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Commentary: Endlessly Jealous

By Josh Kurtz

Former state Del. Heather Mizeur (D) must regret that the 2014 election cycle — when she ran a scrappy, progressive, low-budget campaign for governor — wasn’t a little more like the 2018 cycle is shaping up to be.

Democrats in 2014 were complacent, with President Obama midway through his second term and Martin O’Malley finishing his second term as governor. The party establishment in Maryland was firmly in control, and it seemed almost inevitable at the outset of the cycle that then-Lt. Gov. Anthony Brown would wind up as the gubernatorial nominee. He did – with disastrous consequences.

But this election cycle, with Larry Hogan in Government House and Donald Trump in the White House, looks completely different. Rank-and-file Democrats are fired up and angry and pushing their party ever leftward.

There’s a grassroots energy we haven’t seen for a long time – along with a healthy dose of disorganization, which cuts both ways. Party leaders in hide-bound Maryland, who have unique staying power, will always be a factor. But this time the nominating process for governor feels wide open.

If the 2014 lineup of Democratic candidates – Brown, Mizeur and then-Attorney General Doug Gansler – was running this time instead, you could easily see a scenario where Mizeur would ride a wave of activism and prevail in the primary.

Which brings us to Ben Jealous.

The former NAACP president, who is gearing up to announce his candidacy within a month, is the Heather Mizeur of the 2018 cycle – the passionate, full-throated progressive who seems destined to fire up elements of the Democratic base, inspire great loyalty, and stitch together an interesting coalition of supporters. In this political environment, a candidate like Jealous is a force to be reckoned with.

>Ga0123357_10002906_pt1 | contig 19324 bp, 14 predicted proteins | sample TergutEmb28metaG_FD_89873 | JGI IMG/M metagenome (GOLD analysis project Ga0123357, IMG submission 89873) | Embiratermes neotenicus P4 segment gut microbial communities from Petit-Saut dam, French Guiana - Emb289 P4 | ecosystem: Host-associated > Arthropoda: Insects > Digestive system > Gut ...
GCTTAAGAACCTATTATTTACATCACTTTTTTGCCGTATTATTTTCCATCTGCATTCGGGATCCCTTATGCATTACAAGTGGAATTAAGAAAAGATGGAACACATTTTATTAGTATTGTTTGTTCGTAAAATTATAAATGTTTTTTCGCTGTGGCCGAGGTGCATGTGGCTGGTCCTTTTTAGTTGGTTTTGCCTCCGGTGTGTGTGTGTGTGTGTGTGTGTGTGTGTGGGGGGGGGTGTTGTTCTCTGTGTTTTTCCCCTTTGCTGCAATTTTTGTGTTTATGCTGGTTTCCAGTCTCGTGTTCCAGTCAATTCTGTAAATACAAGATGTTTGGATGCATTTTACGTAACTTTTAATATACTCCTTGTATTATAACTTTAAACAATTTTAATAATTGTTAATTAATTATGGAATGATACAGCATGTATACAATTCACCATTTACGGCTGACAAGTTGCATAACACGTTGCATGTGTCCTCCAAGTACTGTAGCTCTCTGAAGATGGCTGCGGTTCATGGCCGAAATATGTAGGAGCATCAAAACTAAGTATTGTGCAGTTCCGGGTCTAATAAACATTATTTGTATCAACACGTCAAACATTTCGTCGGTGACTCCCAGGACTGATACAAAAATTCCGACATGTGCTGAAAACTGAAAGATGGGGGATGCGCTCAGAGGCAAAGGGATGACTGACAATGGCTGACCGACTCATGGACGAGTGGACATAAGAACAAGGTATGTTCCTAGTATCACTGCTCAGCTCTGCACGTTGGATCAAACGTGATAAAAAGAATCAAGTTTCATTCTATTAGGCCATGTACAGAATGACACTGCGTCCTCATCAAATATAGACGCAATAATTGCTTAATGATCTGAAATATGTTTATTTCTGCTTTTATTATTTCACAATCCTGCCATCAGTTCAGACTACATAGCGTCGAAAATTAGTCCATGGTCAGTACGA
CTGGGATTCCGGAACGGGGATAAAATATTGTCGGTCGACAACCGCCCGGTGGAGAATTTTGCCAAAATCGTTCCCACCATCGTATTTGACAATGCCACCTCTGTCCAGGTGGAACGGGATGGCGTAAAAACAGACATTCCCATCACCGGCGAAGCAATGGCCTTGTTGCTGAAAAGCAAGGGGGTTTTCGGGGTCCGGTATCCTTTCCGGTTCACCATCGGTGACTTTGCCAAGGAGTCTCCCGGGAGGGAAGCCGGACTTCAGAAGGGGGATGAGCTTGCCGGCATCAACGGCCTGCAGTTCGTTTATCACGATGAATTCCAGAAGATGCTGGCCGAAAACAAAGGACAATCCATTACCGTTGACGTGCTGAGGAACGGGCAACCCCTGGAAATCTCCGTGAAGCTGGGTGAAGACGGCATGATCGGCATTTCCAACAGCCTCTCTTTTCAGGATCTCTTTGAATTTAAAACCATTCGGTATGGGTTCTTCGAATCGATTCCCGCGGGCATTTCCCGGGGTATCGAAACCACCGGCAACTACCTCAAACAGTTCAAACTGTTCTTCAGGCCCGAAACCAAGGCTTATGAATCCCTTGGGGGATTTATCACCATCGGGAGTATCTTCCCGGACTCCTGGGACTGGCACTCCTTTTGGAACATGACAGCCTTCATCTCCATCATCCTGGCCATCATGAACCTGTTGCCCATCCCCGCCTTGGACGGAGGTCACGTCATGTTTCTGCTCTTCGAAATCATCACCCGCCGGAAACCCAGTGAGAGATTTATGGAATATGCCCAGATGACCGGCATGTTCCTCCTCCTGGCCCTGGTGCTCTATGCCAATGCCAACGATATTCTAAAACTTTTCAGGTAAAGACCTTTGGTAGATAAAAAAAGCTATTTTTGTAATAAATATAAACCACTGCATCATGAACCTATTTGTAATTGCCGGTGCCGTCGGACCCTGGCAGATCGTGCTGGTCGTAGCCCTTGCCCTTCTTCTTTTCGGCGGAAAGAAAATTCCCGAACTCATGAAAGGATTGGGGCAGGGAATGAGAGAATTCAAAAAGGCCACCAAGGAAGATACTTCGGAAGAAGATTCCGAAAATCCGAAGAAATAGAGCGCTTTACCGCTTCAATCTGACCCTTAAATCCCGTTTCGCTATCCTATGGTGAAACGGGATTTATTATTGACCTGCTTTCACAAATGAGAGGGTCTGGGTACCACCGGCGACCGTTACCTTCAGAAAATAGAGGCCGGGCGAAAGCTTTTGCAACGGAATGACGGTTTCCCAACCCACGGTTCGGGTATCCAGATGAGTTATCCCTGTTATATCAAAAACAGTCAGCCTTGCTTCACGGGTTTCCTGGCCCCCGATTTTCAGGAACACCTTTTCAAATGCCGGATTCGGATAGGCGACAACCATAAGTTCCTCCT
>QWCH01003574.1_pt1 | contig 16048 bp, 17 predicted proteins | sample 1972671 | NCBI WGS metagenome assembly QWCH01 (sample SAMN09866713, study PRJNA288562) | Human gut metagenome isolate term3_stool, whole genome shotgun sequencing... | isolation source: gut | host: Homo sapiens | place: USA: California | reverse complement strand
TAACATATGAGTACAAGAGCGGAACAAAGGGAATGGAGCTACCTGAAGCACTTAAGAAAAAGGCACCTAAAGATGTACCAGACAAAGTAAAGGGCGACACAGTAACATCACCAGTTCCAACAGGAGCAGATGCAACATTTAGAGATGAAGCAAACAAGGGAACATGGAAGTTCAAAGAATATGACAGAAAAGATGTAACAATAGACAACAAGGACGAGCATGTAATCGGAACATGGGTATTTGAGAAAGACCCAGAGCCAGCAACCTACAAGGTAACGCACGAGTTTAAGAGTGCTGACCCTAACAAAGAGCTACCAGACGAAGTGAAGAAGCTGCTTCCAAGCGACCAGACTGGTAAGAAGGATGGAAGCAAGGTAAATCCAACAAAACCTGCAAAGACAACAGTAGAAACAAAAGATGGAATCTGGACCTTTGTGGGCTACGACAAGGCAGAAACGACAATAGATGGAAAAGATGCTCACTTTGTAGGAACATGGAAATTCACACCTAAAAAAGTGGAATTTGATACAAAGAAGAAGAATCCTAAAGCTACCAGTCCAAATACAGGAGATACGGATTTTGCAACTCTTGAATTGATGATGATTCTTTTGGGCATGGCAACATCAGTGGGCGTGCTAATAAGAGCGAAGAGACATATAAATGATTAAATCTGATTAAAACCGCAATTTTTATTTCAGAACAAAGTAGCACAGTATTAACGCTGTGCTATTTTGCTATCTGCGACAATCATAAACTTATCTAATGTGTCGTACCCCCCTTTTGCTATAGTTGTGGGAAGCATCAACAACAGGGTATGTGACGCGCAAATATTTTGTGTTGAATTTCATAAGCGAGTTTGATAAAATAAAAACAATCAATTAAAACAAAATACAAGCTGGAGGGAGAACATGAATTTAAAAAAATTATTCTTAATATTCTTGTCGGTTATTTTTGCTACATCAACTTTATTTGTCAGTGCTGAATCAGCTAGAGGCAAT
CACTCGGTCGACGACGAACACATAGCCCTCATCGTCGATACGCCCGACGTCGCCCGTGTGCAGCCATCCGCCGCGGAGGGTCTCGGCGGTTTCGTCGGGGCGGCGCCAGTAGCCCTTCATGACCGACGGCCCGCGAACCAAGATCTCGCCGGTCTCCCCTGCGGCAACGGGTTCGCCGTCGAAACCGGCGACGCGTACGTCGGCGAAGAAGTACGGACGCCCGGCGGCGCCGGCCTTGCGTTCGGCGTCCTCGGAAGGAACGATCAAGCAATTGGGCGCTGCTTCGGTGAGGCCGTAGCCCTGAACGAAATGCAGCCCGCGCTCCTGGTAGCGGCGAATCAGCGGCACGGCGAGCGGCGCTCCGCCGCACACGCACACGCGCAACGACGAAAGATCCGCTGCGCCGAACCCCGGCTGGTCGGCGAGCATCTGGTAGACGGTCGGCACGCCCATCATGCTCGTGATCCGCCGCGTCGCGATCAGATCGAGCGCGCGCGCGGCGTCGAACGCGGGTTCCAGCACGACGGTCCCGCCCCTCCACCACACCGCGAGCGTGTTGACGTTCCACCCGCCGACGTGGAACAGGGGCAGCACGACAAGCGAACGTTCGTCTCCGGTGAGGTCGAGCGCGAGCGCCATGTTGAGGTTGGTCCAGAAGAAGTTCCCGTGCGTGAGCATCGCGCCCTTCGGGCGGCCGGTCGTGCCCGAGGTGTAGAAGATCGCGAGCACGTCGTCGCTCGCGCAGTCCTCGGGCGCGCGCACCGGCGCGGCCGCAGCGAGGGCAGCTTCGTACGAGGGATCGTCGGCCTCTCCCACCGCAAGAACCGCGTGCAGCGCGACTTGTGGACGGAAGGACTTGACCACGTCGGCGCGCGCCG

Which isn’t to say that Jealous is sure to win the nomination or that he’d be the strongest challenger to Hogan. And we certainly shouldn’t discount the more conventional candidates.

Prince George’s County Executive Rushern Baker and Baltimore County Executive Kevin Kamenetz know a thing or two about governing, have regional bases but are familiar with the state as a whole, and can speak fluently about the issues that are likely to be at the top of the election year agenda.

Congressman John Delaney, if he runs, will be formidable – not just because he is rich as Croesus, but because he is a strategic, measured and thoughtful guy with an estimable life story.

After those three, the prospective Democratic field begins to blur a bit – even though each individual has ability and potential.

Gansler is a known entity, with a solid record as attorney general and as Montgomery County state’s attorney before that. But he’s largely been out of the limelight since 2014. And though he starts the cycle with name recognition and the regrets of some Democratic voters who may feel, in retrospect, that he would have been a stronger nominee than Brown, he has no campaign cash to speak of, no natural base given the cast of characters eyeing the race, and no campaign organization.